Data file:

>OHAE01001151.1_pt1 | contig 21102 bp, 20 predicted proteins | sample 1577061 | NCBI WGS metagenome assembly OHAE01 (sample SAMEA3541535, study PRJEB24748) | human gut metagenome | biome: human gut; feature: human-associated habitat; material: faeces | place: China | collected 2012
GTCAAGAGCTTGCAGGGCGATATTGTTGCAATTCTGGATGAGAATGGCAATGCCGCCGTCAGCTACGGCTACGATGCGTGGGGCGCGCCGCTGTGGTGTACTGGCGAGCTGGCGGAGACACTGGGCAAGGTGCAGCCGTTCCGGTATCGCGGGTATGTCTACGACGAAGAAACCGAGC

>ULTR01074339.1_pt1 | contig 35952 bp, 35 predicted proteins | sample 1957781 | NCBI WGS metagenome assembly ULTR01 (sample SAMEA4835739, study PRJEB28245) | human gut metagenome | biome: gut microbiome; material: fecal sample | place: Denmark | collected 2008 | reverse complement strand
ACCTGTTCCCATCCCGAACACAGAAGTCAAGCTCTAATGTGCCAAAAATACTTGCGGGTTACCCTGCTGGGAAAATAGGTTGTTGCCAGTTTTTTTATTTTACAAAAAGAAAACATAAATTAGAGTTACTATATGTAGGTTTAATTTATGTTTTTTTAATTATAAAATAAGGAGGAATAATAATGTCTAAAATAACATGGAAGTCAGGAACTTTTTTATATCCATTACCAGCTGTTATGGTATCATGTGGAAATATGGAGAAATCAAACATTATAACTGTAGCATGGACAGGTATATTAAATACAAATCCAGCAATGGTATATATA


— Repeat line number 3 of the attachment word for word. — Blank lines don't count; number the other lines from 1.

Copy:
>ULTR01074339.1_pt1 | contig 35952 bp, 35 predicted proteins | sample 1957781 | NCBI WGS metagenome assembly ULTR01 (sample SAMEA4835739, study PRJEB28245) | human gut metagenome | biome: gut microbiome; material: fecal sample | place: Denmark | collected 2008 | reverse complement strand